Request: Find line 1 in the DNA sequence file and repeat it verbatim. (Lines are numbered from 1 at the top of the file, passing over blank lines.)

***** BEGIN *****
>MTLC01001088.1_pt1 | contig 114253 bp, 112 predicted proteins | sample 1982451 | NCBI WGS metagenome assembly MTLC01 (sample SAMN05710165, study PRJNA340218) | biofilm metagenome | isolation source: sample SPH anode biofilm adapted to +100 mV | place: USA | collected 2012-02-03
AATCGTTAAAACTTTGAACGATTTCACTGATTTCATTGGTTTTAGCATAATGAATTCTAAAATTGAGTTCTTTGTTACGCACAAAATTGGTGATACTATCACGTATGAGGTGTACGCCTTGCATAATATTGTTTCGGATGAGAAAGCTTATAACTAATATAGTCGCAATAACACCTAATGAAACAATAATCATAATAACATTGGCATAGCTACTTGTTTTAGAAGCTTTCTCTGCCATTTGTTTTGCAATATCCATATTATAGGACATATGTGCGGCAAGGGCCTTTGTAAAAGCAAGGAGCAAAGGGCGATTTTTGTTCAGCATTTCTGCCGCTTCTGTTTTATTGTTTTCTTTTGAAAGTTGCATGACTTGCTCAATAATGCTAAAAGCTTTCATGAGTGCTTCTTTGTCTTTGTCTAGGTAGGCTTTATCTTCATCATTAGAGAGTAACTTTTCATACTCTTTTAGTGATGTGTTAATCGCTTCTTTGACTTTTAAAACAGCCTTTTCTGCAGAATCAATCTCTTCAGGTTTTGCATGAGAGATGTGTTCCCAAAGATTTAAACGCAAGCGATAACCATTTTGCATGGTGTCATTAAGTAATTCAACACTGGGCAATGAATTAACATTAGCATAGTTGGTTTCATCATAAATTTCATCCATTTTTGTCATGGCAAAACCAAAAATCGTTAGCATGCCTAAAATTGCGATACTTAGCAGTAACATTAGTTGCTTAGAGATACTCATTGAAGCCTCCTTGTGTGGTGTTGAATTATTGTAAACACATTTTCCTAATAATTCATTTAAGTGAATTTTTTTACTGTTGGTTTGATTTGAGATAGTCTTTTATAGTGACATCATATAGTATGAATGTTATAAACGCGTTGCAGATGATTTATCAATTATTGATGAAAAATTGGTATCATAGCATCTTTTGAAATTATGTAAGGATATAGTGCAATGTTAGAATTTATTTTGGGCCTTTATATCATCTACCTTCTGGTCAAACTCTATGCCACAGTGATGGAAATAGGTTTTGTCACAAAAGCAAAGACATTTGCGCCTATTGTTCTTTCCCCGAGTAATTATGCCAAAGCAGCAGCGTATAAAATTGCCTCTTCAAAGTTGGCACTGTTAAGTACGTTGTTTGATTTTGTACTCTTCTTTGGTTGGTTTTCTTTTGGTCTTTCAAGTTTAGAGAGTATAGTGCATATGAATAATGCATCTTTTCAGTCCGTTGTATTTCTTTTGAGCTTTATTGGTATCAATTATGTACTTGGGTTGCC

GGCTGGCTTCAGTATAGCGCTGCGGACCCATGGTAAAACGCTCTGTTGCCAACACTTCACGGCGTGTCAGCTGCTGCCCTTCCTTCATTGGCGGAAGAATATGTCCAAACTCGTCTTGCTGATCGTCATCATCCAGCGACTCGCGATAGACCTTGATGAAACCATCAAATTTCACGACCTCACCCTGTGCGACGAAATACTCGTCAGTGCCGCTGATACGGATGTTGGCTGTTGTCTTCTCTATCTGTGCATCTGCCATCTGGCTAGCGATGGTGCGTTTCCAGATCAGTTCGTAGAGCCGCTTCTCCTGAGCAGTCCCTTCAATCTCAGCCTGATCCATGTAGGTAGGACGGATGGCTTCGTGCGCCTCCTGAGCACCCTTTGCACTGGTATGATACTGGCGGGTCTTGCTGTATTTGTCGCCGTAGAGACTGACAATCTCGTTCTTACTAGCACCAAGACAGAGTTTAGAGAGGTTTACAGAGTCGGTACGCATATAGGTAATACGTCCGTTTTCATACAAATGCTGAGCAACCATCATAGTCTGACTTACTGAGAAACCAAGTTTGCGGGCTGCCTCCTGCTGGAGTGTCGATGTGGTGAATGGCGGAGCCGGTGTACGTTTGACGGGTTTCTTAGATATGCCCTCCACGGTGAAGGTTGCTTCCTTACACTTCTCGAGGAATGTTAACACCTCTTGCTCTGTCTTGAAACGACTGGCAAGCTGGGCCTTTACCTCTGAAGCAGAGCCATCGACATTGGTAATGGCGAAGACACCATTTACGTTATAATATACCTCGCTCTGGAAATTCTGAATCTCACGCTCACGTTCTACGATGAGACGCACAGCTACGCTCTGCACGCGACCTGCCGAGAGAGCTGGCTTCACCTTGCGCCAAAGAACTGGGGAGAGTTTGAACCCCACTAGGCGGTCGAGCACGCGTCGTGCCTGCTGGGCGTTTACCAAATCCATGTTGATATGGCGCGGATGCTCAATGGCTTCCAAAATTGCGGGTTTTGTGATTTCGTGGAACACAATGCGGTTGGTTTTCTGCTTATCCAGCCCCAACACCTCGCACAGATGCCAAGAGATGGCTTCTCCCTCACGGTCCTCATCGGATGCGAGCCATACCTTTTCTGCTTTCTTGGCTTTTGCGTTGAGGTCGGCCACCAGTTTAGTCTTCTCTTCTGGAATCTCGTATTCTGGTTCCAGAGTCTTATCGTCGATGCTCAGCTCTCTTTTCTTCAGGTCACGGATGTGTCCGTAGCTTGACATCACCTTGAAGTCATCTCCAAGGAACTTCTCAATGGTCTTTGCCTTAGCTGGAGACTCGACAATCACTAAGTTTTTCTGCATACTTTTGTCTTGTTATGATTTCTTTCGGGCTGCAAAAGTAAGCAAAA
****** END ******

>MTLC01001088.1_pt1 | contig 114253 bp, 112 predicted proteins | sample 1982451 | NCBI WGS metagenome assembly MTLC01 (sample SAMN05710165, study PRJNA340218) | biofilm metagenome | isolation source: sample SPH anode biofilm adapted to +100 mV | place: USA | collected 2012-02-03